Sunday, 03 November 2013
ELDER MUSIC: 1938
This Sunday Elder Music column was launched in December of 2008. By May of the following year, one commenter, Peter Tibbles, had added so much knowledge and value to my poor attempts at musical presentations that I asked him to take over the column. He's been here each week ever since delighting us with his astonishing grasp of just about everything musical, his humor and sense of fun. You can read Peter's bio here and find links to all his columns here.
WHAT HAPPENED IN 1938?
- Etta James was born
- A new comic strip (Superman) appeared
- Hitler and Mussolini got chummy
- Orson Welles' radio play of War of the Worlds caused consternation
- The Adventures of Robin Hood was released
- America won the Davis Cup
- Carlton were premiers
Today's column is unofficially, and inadvertently, a semi-Gershwin column. Not completely but more than I expected when I started it.
KENNY BAKER sang the song Love Walked In to Andrea Leeds in the film, The Goldwyn Follies.
The song was one of many by George and Ira Gershwin. Unfortunately, George died before the film was completed. Accompanying Kenny is an orchestra conducted by Harry Sosnik.
Another song by George and Ira, this time sung by FRED ASTAIRE.
This was one of nine songs they wrote for the film, A Damsel in Distress. Fred was in that one along with George Burns and Gracie Allen as well as Joan Fontaine.
You can also hear Fred tap dancing (now there's a surprise) and playing the drums as well. The song and footwork is to the tune of Nice Work If You Can Get It.
The SIDNEY BECHET Quintet perform another of George Gershwin's compositions.
The tune is Summertime from Porgy and Bess, of course. I have previously written columns on both Summertime and Porgy and Bess but Sidney's version wasn't in either of them. It's time to rectify that omission.
ALLAN JONES sang The Donkey Serenade in the film The Firefly.
This was a film adaptation of the operetta by Rudolf Friml and Otto Harbach. It was a loose adaptation because although they used pretty much all the music, they completely changed the plot.
The one new song they added was the one we have today. Although technically serenading his donkey, it's really Jeanette MacDonald that Allan's interested in.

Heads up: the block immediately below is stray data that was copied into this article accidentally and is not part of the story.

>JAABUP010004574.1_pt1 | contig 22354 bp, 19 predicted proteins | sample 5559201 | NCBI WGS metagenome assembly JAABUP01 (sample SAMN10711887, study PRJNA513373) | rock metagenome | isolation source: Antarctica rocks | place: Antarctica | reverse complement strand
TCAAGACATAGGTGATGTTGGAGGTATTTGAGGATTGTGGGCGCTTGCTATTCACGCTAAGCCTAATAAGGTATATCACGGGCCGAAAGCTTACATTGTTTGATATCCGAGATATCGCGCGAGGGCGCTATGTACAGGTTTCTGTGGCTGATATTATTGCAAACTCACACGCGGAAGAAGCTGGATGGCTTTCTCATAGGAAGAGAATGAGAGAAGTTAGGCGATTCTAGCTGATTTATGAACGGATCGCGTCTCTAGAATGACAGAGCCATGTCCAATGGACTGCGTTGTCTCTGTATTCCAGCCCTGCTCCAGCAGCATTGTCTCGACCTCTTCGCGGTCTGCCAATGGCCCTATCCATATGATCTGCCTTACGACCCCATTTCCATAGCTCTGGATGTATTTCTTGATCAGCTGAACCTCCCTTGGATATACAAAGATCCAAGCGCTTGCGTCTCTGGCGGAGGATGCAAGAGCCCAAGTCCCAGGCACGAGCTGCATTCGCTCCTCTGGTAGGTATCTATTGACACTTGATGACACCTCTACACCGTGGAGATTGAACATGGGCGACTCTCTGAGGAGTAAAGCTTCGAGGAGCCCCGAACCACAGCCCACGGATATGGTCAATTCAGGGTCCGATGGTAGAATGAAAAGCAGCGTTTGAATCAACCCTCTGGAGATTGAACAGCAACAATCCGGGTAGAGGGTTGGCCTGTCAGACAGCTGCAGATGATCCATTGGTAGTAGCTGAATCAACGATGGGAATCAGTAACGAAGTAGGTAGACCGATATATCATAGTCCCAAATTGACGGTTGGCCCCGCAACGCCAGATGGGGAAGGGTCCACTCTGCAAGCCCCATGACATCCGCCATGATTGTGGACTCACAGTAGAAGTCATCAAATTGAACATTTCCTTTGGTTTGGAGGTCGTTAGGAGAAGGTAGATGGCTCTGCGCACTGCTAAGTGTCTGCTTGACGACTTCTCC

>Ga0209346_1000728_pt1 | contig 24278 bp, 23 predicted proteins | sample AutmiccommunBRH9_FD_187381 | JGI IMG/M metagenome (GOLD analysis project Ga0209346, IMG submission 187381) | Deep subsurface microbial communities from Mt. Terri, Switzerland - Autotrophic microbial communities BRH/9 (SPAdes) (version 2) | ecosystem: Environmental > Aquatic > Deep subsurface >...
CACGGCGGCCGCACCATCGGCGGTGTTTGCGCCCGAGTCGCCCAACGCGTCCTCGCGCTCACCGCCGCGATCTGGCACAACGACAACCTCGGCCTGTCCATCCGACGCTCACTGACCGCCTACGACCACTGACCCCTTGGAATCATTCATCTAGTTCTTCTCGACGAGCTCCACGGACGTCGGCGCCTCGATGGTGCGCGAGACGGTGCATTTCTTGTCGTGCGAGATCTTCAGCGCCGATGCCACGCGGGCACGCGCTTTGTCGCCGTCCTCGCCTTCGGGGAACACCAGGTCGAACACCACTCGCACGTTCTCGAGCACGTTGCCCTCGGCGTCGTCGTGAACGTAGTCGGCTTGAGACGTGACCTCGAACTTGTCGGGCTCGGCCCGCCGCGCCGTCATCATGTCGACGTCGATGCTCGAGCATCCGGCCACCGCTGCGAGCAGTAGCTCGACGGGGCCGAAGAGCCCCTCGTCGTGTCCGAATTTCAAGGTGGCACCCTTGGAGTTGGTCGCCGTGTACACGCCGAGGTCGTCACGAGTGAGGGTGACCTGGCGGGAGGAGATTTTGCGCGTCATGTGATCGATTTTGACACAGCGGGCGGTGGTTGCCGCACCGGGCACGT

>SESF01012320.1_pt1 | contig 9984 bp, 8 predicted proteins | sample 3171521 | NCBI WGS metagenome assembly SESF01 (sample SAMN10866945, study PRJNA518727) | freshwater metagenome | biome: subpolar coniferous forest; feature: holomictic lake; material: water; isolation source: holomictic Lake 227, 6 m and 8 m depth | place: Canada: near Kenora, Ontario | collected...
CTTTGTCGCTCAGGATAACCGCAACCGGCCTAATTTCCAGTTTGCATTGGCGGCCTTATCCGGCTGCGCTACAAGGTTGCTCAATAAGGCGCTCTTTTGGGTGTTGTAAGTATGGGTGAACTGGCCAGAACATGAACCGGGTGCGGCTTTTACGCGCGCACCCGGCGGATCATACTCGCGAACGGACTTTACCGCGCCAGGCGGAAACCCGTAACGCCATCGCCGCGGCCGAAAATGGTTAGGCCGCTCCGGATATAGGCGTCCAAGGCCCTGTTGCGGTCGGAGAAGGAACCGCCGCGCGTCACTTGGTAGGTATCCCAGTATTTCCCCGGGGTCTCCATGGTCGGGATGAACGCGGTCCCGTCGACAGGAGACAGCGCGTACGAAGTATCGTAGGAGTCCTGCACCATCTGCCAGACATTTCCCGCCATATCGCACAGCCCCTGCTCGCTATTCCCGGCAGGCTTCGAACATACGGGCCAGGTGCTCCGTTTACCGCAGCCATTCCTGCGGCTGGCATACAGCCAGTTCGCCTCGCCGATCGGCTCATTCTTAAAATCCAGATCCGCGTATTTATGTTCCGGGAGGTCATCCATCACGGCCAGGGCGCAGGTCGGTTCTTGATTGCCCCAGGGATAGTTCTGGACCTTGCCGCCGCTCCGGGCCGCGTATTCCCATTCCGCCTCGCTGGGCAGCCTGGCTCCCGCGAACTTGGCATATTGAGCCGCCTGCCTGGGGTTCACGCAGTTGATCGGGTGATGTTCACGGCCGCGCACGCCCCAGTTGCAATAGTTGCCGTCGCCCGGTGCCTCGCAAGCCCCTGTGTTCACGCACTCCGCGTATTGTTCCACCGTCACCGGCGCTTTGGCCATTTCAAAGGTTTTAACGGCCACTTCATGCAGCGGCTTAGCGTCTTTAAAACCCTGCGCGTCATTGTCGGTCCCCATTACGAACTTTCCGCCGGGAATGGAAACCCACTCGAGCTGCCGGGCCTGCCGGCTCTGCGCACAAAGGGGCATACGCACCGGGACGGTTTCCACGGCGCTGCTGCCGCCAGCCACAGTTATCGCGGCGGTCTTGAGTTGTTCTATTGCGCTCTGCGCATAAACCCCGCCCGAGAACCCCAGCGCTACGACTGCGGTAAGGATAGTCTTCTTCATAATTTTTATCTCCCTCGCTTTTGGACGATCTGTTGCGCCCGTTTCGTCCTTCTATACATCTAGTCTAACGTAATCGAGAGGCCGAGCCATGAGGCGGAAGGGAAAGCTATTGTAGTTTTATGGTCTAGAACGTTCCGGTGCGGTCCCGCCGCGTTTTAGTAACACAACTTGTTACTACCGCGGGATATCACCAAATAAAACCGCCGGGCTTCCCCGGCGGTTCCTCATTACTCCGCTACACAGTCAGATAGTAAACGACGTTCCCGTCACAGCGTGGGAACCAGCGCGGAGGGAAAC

I Let A Song Go Out My Heart was written by DUKE ELLINGTON.
Later lyrics were added by Irving Mills, Henry Nemo and John Redmond but that's not relevant here as it's Duke's instrumental version today. Benny Goodman, Mildred Bailey, Dinah Washington and Thelonious Monk all later had a crack at it.
BING CROSBY is one of several artists who appear regularly in these early years.
You'll pretty soon discover the others too, if you haven't already figured out who they are. It means I'll run out things to say about them and I'll just waffle on like this. Bing's song is I've Got a Pocketful of Dreams.
So to Bing's sparring partner and golf buddy, BOB HOPE. Bob appeared in the film The Big Broadcast of 38 with SHIRLEY ROSS.
W.C. Fields was in the film as well but that's not relevant to today's column. The film featured the debut of the song that became Bob's signature tune, Thanks for the Memory. The version here is from that film.
BUNNY BERIGAN was an influential jazz trumpeter who died at only 33 from cirrhosis of the liver. Boy, he must have been hitting the bottle early.
His recording of I Can't Get Started was inducted into the Grammy Hall of Fame. I didn't realize the Grammies had a Hall of Fame. You'd think they'd want to keep quiet about some of their choices over the years.
Anyway, the song was written by Ira Gershwin and Vernon Duke, and it's Bunny himself singing.
Bulee (Slim) Gaillard and Elliott (Slam) Stewart performed under the name SLIM AND SLAM.
Slim played guitar and piano and Slam played bass. They both sang and Slim came up with this ditty, Flat Foot Floogie. The song is full of slang references to naughty carryings on.
Don't Be That Way was written by Edgar Sampson, BENNY GOODMAN and Mitchell Parish.
The tune has become associated with Benny and he opened with it in his famous Carnegie Hall Concert this very year (1938 that is, not this year).
1939 will appear in two weeks' time.